I have to step away from the computer for a number of hours, but wanted to leave you with additional information based on what you have already told me before I go.
What you are describing certainly sounds like an ear infection. This may be the common type called Otitis Externa, or (if you just adopted him) it could be caused by mites. These are very rare in dogs and I have only seen them in dogs that have very low immune systems caused by living on the streets. The other thing that I would consider is that there could be a foreign body in the ear, such as a grass awn if you live in an area where such things are growing at this time of year.
Ear infections (otitis externa) are quite common. There may be an underlying allergy that is making your dog prone to these. We start to wonder about allergies when we see repeat ear infections in a patient. Allergies can be to something inhaled (then we call the allergy "atopy") or to something eaten (usually a protein - it could be anything from chicken to beef to lamb or ANY other protein that the dog has ever eaten).
In the case of food allergy, we usually recommend a food with a NOVEL protein that the dog has never had before (venison, fish, duck, rabbit are all options) and NO other sources of protein. That means NO treats, NO rawhides, NO table scraps.
In the case of atopy, we often have to manage the condition with antihistamines, omega 3/6 essential fatty acids and sometimes corticosteroids.
Otitis externa is commonly caused by yeast, bacteria or a combination of both. Quite often, the ear medications that I prescribe have a combination of anti-fungals to treat the yeast, anti-biotics to treat the bacteria and anti-inflammatories to decrease the pain and inflammation. The names of a couple of ear medications I commonly prescribe are Surolan and Otomax.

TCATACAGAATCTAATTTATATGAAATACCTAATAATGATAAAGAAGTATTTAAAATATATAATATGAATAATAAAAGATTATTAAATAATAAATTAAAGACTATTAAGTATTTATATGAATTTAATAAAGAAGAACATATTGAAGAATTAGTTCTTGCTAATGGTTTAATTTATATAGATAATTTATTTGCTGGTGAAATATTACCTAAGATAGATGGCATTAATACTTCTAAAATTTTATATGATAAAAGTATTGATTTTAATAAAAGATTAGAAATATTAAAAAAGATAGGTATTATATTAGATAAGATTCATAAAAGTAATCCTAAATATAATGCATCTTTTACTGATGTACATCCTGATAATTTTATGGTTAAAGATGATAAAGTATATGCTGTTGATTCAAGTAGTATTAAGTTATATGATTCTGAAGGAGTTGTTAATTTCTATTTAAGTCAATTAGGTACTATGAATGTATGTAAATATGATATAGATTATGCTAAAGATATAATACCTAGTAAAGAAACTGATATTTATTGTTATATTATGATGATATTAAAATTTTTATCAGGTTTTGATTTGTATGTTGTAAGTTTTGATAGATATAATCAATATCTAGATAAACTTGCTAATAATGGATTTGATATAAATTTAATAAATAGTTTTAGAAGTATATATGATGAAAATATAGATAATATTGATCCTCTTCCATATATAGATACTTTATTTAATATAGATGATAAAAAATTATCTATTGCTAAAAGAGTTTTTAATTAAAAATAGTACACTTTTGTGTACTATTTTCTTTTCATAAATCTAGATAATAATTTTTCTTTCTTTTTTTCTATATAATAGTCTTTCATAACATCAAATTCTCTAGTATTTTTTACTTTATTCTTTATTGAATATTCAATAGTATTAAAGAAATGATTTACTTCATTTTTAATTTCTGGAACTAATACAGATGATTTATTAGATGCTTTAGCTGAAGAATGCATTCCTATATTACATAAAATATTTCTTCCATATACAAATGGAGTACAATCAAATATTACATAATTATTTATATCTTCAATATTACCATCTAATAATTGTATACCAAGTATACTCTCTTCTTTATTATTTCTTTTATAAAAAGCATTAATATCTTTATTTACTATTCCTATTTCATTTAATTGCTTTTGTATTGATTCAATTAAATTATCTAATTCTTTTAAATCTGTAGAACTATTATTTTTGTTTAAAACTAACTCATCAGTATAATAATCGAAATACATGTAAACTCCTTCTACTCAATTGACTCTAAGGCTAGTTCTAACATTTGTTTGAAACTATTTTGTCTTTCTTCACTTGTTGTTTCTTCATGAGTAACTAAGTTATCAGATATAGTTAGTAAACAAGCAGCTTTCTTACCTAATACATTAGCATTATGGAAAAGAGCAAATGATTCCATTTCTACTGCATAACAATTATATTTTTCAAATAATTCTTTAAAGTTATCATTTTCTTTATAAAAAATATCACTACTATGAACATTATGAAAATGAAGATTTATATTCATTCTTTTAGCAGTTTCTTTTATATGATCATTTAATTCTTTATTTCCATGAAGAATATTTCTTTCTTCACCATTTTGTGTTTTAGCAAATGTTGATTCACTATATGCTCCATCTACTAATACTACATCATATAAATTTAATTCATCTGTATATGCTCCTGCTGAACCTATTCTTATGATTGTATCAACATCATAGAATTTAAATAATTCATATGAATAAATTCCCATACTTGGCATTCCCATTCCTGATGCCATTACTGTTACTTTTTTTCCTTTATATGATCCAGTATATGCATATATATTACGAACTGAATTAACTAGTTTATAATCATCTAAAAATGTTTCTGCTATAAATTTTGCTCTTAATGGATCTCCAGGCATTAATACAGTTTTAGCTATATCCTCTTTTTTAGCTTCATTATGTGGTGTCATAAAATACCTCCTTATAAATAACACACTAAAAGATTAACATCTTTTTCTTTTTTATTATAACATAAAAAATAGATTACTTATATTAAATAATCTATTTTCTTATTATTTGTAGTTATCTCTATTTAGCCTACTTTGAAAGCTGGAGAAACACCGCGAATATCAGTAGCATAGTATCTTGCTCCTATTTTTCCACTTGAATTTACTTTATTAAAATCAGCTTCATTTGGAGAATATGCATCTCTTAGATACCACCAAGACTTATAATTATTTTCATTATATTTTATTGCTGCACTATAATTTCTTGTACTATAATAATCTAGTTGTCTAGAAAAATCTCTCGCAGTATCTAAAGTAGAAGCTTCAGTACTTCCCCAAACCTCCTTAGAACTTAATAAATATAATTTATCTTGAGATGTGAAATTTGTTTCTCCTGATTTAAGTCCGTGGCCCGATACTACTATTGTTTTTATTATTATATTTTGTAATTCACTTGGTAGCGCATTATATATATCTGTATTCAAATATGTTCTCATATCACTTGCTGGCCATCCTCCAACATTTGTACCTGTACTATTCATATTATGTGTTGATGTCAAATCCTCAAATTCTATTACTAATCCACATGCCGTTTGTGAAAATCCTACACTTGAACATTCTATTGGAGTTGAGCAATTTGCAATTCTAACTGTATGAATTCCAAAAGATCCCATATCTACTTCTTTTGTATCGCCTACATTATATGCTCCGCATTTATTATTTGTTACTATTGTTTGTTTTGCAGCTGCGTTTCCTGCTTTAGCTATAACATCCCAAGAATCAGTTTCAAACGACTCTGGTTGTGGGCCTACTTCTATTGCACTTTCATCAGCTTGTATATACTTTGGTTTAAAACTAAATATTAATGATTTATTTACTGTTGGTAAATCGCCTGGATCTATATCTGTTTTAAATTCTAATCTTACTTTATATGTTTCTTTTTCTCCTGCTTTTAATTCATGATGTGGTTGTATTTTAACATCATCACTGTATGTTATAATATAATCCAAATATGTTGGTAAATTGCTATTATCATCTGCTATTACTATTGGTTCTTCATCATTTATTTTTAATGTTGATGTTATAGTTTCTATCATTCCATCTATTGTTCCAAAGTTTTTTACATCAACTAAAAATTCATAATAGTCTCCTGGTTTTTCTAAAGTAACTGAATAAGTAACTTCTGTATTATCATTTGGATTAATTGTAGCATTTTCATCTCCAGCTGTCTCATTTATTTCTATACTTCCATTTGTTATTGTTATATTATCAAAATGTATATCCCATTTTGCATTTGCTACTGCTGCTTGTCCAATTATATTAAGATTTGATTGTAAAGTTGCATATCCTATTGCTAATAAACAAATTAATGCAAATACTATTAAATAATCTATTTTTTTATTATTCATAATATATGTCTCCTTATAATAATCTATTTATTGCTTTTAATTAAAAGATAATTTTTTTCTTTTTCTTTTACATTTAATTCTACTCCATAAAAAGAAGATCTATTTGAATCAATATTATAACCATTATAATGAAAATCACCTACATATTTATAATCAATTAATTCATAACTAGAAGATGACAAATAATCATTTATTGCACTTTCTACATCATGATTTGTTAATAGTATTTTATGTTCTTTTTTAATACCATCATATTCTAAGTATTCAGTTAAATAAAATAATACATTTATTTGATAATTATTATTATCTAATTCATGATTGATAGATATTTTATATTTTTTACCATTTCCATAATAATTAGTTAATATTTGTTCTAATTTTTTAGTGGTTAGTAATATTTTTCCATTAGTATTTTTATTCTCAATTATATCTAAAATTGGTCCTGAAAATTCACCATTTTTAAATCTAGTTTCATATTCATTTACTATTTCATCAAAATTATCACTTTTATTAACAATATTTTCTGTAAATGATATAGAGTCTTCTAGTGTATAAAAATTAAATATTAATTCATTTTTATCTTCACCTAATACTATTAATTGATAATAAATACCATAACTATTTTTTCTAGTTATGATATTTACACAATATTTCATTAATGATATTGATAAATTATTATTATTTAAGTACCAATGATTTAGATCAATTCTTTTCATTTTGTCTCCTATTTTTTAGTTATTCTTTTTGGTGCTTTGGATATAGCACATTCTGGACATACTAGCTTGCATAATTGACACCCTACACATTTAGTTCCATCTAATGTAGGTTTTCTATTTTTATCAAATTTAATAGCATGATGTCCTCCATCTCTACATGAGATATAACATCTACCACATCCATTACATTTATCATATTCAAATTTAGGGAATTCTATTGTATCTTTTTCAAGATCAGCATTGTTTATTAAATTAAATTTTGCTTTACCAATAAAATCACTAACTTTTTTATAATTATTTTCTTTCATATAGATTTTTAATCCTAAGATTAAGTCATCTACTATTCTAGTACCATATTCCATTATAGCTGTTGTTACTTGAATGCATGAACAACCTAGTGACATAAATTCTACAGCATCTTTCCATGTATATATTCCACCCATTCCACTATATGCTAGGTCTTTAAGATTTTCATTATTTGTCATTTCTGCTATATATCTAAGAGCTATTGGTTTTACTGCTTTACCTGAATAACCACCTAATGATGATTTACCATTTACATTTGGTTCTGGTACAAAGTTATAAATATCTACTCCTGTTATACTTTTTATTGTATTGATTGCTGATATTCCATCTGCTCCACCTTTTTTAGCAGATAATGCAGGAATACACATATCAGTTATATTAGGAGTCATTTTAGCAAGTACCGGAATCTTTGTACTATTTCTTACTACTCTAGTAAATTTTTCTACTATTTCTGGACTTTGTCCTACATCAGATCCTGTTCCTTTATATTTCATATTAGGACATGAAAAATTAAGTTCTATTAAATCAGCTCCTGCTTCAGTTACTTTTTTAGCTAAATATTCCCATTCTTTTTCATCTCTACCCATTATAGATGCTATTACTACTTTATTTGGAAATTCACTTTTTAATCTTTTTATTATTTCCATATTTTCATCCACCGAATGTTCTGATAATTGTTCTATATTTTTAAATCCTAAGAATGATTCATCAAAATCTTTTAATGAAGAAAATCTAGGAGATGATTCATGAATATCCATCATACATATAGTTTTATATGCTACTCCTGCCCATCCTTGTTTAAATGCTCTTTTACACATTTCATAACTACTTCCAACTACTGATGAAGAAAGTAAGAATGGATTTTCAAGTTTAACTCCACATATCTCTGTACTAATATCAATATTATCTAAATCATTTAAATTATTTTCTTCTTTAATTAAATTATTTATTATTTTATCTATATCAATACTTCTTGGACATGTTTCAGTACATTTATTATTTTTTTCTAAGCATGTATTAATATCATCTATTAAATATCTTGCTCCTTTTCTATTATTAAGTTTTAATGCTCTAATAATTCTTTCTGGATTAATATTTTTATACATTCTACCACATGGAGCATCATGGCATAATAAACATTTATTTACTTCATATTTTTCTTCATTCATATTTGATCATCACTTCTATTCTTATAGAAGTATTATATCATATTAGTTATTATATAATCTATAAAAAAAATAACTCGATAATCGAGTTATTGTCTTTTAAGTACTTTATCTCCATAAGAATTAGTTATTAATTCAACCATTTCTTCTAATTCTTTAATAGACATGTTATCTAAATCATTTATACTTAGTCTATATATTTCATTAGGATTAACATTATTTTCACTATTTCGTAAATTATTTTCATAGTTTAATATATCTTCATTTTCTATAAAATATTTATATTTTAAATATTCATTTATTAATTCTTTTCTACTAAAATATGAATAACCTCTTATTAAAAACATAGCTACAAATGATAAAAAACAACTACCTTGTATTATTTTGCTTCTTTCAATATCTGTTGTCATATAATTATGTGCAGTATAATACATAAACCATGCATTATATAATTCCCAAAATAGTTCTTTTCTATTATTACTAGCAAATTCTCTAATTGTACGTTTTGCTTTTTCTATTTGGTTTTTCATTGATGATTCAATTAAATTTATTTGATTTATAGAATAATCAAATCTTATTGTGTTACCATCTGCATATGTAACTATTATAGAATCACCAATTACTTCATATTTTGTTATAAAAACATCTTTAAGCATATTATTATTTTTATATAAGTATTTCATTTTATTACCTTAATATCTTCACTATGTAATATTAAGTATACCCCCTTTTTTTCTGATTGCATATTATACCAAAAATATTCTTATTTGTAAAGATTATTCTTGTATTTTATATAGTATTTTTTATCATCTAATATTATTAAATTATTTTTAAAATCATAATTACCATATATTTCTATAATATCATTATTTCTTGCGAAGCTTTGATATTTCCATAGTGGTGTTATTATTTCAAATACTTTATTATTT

In terms of what you can do at home without seeing a vet, you could try:
1. Burrow's Solution (Buro-sol, http://www.feelbest.com/Pages/ItemDetails.aspx?GroupID=EADRO&TYPE=FINE&LINKPAGE=ItemDetails.aspx&ID=05546000017
In Canada, you can get Burrow's Solution over the counter at a pharmacy. I believe it is widely available in the USA as well. It is a gentle astringent that is very useful in treating ear infections. Many veterinarians carry it, compounded with 2% hydrocortisone (for that you would need a prescription). But you could certainly try it twice daily for 7 days in your dog. Instill 3-5 drops into both ears twice daily for a week.
2. You could start your dog on Essential Fatty Acids, orally. These decrease inflammation in the body and are very helpful with skin, hair and ear issues. EFA-Z and DermCaps are a couple of brands. It takes 8 weeks to see improvement.
3. Antihistamines - you could try hydroxyzine or chlorpheniramine since atopy could possibly be part of the problem with your dog.
Oral antibiotics are rarely needed to treat ear infections, as the drug doesn't get to the site of the infection effectively. When you give an oral antibiotic, it ends up in the blood stream, and this is not helpful for treating ear infections which are on the skin surface within the ear. Occasionally I use oral antibiotics if there are signs of an INNER ear infection. This is rare.
Here are some links about Otitis Externa that you might find useful:
Given that your vet's office is likely to be closed for the holidays, it would be prudent to have him seen today or tomorrow so you have prescription medication for his ears to ensure they improve quickly and that you do not end up seeing an emergency clinic over Christmas to treat this.
I hope that your dog feels better soon!
Good luck with your dog. If this has been helpful, please hit the green "Accept" button.
If you need more information, just click on reply and I will still be back to provide it!
The above is given for information only. Although I am a licensed veterinarian, I cannot legally prescribe medicines or diagnose your pet's condition without performing a physical exam. If you have concerns about your pet I would strongly advise contacting your regular veterinarian.